2017 a great year for Halfway Home Pet Rescue


Norma Milton, president of Halfway Home Pet Rescue, a feline rescue and rehabilitation service in Caribou, said she was extremely blessed with all the help she received from the community this year.

CARIBOU, Maine — Norma Milton, president of Halfway Home Pet Rescue, a feline rescue and rehabilitation service in Caribou, said she was extremely blessed with all the help she received from the community this year.

Norma Milton, president of Halfway Home Pet Rescue in Caribou, holds ‘Tracy’, a cat with oversized legs, at her Main Street shelter in Caribou.
(Christophe Bouchard)

The non-profit operation has 37 volunteers, including Milton, who on Thursday said she was “overwhelmed” at the start of the year. But with all the local help, she said HHPR was able to accomplish “three times” what she thought was possible in 2017.

The luck started in February when Doug Morrill donated a warehouse to the 501c3 organization.

Milton, in addition to overseeing a shelter on Main Street, often rescues feral cats in the city. She then takes them to the vet for the necessary injections as well as neutering and neutering.

Milton said in February there were around ’30 or 40 cats’ loose on Broadway, a road that parallels the train tracks and the Aroostook River, and many of them were hiding around an abandoned warehouse belonging to Morrill.

“I told Doug I would like permission to go on the property, and he told me he would sell this building for a dollar,” Milton recalled. “I told him I just had a dollar, and he told me he would give that dollar to our organization, which he did.”

Norma Milton, president of Halfway Home Pet Rescue in Caribou, holds Meeko, a cat who weighs over 25 pounds and is one of many available for adoption at the Main Street shelter.
(Christophe Bouchard)

However, the building needed a lot of work and Dean Staples Construction brought in three carpenters to donate their labor and rebuild a broken down wall on the side of the building. Jeff Baker Sheet Metal also installed protective window frames for free.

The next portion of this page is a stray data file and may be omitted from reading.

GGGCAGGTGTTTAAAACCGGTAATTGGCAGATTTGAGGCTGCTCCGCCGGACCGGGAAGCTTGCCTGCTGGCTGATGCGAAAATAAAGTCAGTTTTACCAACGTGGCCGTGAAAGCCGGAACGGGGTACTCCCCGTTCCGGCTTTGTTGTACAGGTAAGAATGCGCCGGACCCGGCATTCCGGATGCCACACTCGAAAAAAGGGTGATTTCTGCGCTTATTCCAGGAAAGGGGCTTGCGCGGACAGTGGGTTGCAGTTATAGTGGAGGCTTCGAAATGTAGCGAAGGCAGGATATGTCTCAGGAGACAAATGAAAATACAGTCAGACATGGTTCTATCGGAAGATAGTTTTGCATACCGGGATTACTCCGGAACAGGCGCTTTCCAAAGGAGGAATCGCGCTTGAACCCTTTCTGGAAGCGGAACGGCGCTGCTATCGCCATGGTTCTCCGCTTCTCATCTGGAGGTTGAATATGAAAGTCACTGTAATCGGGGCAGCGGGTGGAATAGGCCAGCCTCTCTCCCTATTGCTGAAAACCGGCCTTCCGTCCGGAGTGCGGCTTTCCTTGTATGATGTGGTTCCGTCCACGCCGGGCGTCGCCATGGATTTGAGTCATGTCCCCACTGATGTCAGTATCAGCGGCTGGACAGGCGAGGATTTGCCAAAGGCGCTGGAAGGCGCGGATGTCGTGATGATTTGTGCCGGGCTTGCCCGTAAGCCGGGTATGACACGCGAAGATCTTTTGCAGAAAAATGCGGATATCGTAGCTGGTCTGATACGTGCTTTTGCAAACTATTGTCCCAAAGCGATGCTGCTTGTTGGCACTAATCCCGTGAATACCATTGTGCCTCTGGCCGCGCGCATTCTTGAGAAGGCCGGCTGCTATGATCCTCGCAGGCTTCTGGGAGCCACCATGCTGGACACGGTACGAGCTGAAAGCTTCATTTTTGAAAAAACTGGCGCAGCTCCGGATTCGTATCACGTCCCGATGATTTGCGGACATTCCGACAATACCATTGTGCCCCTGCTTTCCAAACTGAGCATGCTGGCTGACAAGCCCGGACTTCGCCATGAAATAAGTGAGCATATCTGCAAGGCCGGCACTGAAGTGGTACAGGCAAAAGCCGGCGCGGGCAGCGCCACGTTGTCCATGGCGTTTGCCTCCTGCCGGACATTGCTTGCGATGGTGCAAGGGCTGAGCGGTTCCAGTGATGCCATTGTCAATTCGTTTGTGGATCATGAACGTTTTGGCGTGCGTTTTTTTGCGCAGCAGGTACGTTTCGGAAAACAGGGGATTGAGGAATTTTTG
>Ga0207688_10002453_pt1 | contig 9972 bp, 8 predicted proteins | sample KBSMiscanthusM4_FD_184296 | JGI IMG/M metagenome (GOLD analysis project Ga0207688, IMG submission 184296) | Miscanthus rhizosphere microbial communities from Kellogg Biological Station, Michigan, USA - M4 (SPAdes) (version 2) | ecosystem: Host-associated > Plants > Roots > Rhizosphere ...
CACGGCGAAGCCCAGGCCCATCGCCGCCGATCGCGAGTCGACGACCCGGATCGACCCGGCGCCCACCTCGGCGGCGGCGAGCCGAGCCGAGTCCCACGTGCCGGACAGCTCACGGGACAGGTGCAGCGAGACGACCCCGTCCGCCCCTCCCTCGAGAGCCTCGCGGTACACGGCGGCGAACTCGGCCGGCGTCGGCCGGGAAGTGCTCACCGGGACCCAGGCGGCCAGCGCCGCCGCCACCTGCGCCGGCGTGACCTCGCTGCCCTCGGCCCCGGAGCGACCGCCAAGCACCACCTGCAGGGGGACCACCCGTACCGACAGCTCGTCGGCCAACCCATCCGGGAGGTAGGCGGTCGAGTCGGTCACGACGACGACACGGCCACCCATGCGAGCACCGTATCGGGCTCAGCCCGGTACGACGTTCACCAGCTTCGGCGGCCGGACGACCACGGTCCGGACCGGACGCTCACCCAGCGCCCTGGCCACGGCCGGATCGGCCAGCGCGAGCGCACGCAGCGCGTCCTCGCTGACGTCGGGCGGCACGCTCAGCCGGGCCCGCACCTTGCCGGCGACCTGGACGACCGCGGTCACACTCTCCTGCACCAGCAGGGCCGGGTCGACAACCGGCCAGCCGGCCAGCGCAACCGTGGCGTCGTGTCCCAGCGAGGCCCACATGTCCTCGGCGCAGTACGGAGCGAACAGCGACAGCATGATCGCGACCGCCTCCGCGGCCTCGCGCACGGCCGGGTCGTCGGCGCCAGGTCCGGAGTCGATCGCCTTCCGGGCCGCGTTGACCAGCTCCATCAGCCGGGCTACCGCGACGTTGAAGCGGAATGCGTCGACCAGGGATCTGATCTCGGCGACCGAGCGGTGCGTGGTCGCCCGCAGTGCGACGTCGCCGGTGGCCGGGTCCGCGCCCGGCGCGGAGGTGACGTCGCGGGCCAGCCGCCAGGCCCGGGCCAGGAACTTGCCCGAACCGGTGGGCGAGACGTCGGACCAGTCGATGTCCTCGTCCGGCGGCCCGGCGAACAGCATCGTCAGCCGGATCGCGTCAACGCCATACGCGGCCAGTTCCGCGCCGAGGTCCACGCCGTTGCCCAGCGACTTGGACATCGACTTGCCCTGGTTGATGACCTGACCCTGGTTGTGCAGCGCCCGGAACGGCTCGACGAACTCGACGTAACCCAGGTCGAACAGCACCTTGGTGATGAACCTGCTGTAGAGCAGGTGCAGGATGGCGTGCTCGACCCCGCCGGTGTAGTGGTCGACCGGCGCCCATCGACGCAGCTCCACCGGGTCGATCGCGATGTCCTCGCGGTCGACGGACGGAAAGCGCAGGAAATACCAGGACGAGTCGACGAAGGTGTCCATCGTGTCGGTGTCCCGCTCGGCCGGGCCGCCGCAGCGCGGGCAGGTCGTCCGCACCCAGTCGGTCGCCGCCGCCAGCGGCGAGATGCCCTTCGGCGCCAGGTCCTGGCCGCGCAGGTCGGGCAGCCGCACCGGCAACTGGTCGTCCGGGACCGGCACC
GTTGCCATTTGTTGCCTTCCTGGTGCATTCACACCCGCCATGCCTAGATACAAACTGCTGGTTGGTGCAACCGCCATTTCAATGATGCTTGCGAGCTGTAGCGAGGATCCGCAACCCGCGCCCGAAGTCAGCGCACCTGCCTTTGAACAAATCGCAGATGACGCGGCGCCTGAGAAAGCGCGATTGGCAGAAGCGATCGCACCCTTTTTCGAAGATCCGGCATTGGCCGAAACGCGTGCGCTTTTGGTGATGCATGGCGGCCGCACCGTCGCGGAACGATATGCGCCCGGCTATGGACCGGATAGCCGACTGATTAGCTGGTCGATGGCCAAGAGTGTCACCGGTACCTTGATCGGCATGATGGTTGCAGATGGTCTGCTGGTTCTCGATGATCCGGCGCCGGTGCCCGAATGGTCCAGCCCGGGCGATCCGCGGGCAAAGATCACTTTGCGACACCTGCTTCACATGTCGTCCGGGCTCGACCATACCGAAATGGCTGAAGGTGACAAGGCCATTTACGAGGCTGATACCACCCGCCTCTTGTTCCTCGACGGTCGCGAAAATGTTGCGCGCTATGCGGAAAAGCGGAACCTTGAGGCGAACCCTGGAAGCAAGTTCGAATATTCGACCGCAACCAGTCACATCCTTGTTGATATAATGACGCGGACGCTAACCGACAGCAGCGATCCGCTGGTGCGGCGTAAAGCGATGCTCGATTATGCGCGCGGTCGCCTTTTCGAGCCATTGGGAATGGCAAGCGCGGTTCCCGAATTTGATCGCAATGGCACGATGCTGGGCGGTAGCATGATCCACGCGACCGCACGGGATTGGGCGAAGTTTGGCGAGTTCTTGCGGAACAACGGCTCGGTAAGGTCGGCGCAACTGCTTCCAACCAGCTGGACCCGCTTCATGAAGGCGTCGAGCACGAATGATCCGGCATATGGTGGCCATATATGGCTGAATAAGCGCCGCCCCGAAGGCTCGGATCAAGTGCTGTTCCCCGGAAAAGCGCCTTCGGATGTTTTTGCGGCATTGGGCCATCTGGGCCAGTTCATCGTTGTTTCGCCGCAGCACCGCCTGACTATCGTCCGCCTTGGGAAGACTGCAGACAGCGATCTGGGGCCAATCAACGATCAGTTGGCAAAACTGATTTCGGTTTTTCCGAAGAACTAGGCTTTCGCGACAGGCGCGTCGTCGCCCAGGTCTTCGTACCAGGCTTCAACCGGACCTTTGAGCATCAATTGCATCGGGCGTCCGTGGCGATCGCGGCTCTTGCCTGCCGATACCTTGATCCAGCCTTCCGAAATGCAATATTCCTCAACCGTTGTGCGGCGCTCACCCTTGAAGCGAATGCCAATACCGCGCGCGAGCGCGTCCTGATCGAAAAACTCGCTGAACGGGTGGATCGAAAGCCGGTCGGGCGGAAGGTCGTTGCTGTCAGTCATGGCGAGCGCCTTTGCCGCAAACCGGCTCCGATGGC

Woods-based carpenter Joel Violette also donated his labor by fixing the steps and building a hot room in the warehouse to store the canned goods. The Maine Community Grant Foundation even donated $8,700 for repairs to the building’s water and sewer system.

Now the warehouse is used to store cat supplies and inventory for an HHPR-owned Herschel Street thrift store (in which all proceeds go directly to the cats). Before getting the warehouse, Milton stored all these materials in his house and is happy that the organization has additional space.

“It’s nice to be able to walk around my living room,” she said.

Milton estimated that the donations reduced the cost of repairs and improvements to the finished warehouse by about $35,000.

“We ended up with a building that’s worth about $45,000 and it only cost us about $10,000.”

The storage building was just one example of generosity to the pet rescue organization in 2017, as the Elmina B. Sewall Foundation also recently donated $33,800 towards the purchase of a new vehicle. This vehicle is used to transport cats in southern Maine and to pick up supplies for distribution as part of a “meals on wheels” program that provides food to pets owned by seniors.

Tracy is one of many cats available for adoption at Halfway Home Pet Rescue in Caribou. HHPR President Norma Milton affectionately calls Tracy “Bigfoot,” because of her big paws.
(Christophe Bouchard)

Milton said she became involved with the program when she learned that many Meals on Wheels recipients shared their food with their pets.

The HHPR President was touched by all the support she received this year.

“That doesn’t happen very often with nonprofits,” she said. “You think how desperately you need something, and then it’s right there on your doorstep. Look at everything that has happened this year. All our needs are met; tell me a nonprofit that could say, ‘It’s okay.’”

While HHPR became a 501c3 registered nonprofit in 2009, Milton’s love for rescuing cats began when she was just 5 years old and living on a farm.

“We had a lot of feral cats in our barn,” Milton said, “and when the farmer saw there were too many kittens around, they drowned.”

“Times have changed a lot,” Milton said.

Milton’s father told her he had “found a home” for the cats when she came home from school and noticed several missing kittens. However, the “mother” wildcat would stick around as it was the most efficient way to rid the barn of mice, which Milton believed could ruin all the stored grain.

“That’s what got me started,” she says. “I thought all cats should have a chance.”

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